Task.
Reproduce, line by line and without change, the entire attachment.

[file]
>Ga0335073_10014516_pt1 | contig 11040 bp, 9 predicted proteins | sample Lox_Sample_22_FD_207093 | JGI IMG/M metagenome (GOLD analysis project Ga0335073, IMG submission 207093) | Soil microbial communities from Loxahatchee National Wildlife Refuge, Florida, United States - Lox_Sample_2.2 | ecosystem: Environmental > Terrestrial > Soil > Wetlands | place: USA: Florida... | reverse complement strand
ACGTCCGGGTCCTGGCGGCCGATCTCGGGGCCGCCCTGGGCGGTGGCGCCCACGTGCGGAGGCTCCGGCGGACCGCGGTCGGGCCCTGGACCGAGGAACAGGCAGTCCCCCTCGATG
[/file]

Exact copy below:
>Ga0335073_10014516_pt1 | contig 11040 bp, 9 predicted proteins | sample Lox_Sample_22_FD_207093 | JGI IMG/M metagenome (GOLD analysis project Ga0335073, IMG submission 207093) | Soil microbial communities from Loxahatchee National Wildlife Refuge, Florida, United States - Lox_Sample_2.2 | ecosystem: Environmental > Terrestrial > Soil > Wetlands | place: USA: Florida... | reverse complement strand
ACGTCCGGGTCCTGGCGGCCGATCTCGGGGCCGCCCTGGGCGGTGGCGCCCACGTGCGGAGGCTCCGGCGGACCGCGGTCGGGCCCTGGACCGAGGAACAGGCAGTCCCCCTCGATG